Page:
Dinner was to be sausages and mashed potatoes, with treacle pudding to follow, a very favourite meal.
– from Enid Blyton’s The Twins at St. Clare’s
In most Filipino households, the word “sausage” usually refers to any one of four things: sweet or savory longganiza, peppery chorizo de Bilbao, hotdogs, and canned Vienna sausages. Given how much my family loves to eat, our concept of sausage is a bit broader: white-skinned veal bratwurst, Belgian cervelat, the black and blood-filled morcillas, the smoky, somewhat vinegary chorizo de Pamplona, and Italian-American sausage patties which we make at home from scratch. (Incidentally, the sausage mix is also perfect for polpettini [miniature Italian meatballs]. But that’s a story for another day…)
And then, there are those huge, meaty links known in these parts as Hungarian sausages.
These links are an appealing shade of brown and are filled with a highly appealing mixture of ground pork with just enough fat to keep the sausage moist, salt, paprika (hence the “Hungarian” appellation), and crushed peppercorns. These are usually sold chilled or frozen in supermarkets and delicatessens and it is simply up to the home cook to either pan-fry, pan-grill, char-grill, or even roast ’em.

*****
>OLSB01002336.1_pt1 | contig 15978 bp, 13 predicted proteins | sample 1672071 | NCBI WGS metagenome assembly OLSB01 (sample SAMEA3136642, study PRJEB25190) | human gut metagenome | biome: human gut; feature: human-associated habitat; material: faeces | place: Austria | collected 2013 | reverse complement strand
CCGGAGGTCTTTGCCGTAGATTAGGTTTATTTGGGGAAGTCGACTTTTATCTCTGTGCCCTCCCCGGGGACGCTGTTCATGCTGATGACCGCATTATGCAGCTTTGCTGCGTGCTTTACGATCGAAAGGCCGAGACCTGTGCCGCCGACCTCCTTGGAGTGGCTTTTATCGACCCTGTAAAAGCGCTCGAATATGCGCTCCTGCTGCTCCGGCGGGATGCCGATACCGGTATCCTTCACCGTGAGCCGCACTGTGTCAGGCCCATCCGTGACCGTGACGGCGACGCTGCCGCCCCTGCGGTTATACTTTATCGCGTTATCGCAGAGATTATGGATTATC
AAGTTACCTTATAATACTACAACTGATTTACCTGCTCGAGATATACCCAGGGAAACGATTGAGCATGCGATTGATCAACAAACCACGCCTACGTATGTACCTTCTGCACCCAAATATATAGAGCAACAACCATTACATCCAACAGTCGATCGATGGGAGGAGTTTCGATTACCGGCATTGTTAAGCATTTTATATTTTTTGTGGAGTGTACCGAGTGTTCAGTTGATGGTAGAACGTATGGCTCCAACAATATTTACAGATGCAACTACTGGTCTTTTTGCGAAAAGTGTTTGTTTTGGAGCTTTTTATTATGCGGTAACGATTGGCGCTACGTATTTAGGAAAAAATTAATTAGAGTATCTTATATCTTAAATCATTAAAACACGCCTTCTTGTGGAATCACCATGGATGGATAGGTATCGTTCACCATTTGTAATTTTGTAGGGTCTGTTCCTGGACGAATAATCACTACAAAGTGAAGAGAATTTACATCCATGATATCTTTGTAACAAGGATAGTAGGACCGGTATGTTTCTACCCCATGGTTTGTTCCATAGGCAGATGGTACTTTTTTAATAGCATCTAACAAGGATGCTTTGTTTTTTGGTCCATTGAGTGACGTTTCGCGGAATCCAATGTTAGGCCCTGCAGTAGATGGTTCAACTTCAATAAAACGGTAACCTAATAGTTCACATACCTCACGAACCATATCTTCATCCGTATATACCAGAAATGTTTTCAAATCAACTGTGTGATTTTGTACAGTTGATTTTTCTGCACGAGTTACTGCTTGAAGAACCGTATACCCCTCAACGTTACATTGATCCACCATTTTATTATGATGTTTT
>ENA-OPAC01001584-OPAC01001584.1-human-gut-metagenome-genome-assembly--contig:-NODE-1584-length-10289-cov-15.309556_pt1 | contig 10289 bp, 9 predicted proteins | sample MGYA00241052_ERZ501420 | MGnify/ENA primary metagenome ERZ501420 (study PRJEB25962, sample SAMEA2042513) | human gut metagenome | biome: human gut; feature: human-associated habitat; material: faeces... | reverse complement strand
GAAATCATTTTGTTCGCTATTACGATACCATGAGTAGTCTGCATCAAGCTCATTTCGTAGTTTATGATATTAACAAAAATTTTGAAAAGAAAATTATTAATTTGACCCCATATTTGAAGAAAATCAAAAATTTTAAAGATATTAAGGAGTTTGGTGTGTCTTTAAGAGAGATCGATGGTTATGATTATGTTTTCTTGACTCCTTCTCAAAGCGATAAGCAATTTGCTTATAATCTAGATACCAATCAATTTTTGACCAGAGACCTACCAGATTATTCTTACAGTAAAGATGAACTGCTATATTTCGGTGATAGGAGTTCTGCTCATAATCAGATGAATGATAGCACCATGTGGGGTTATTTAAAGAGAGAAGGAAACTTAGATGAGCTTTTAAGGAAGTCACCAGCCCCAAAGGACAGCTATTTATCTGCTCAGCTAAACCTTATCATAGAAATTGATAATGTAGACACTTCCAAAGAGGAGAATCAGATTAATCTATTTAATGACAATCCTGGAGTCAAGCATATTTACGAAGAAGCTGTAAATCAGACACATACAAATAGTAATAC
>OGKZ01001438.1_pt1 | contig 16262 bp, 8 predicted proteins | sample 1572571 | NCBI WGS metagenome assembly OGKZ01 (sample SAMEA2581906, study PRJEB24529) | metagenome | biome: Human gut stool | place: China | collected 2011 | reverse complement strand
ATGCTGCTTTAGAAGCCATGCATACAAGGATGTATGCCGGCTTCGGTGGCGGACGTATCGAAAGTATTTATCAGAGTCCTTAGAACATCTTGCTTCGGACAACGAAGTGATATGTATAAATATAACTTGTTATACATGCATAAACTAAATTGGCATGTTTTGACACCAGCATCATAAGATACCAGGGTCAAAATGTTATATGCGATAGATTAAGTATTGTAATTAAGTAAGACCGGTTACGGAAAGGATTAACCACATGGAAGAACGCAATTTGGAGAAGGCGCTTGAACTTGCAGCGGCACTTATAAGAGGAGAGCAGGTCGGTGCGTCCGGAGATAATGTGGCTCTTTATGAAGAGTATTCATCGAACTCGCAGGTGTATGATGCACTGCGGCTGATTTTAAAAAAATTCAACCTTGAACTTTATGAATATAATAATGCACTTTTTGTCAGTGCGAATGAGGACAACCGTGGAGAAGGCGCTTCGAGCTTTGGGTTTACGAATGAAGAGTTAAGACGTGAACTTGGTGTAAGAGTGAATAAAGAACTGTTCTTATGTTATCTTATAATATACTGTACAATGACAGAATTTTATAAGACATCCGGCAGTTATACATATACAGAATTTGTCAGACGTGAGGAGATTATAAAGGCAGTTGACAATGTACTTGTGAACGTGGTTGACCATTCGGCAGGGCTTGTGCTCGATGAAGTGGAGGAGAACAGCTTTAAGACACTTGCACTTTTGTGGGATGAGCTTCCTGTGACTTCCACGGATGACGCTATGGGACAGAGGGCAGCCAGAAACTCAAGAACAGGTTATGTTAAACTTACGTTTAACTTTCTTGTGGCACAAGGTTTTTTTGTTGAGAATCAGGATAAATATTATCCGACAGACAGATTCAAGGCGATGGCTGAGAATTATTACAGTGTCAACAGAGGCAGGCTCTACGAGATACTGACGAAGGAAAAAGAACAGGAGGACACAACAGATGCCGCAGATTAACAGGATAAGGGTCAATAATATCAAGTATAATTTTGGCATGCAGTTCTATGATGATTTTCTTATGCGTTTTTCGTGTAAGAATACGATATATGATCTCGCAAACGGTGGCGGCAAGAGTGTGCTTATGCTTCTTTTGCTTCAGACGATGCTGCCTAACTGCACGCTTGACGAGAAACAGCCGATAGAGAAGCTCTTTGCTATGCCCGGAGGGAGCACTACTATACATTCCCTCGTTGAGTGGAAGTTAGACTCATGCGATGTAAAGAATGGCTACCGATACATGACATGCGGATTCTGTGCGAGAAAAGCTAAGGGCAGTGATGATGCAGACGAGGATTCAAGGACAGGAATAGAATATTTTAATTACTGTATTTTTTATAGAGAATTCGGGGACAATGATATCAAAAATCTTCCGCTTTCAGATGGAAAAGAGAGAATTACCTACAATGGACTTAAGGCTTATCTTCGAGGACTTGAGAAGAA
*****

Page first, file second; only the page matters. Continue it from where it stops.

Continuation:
At a previous workplace, these were pan-grilled just till gorgeous char-marks blistered the brown skin. A charred link would be slapped onto a heated cast-iron platter and doused with a rich brown gravy. Just add a cup of rice and you’re good to go! At home, Hungarians are sliced up, pan-fried, and served for breakfast with generous amounts of rice and dabs of whole-grain mustard. (Trust me: I have to stop myself from drooling as I type this.)
And then there are the sausages at 10-one2, the new sausage kiosk over at the Galleon Food Avenue. In this numerically-named Hungarians-only joint, there are only three numbers to remember:
- 6 – Hungarian sausage served with mashed potatoes and coleslaw;
- 7 – a sliced sausage tucked into a whole-wheat wrap with assorted veg; and
- 8 – sliced sausage with coleslaw.
The #7 is pretty nice, but I’ve never really been a sausage-inna-bun sort of person – and bother that the bun here is actually a whole-wheat pita! #s 6 and 8, however, are both up my alley: the potato is creamy and the cabbage salad lightly dressed – both balancing the hearty richness of the pork sausage. Oh, and I daresay you should not turn your nose up at rice and mustard (the creamy kind, alas, but in a pinch…); they go so very well with the meal.
Like the girls in Blyton’s school story, it’s a meal I always look forward to. Treacle pudding, however, is strictly optional. :p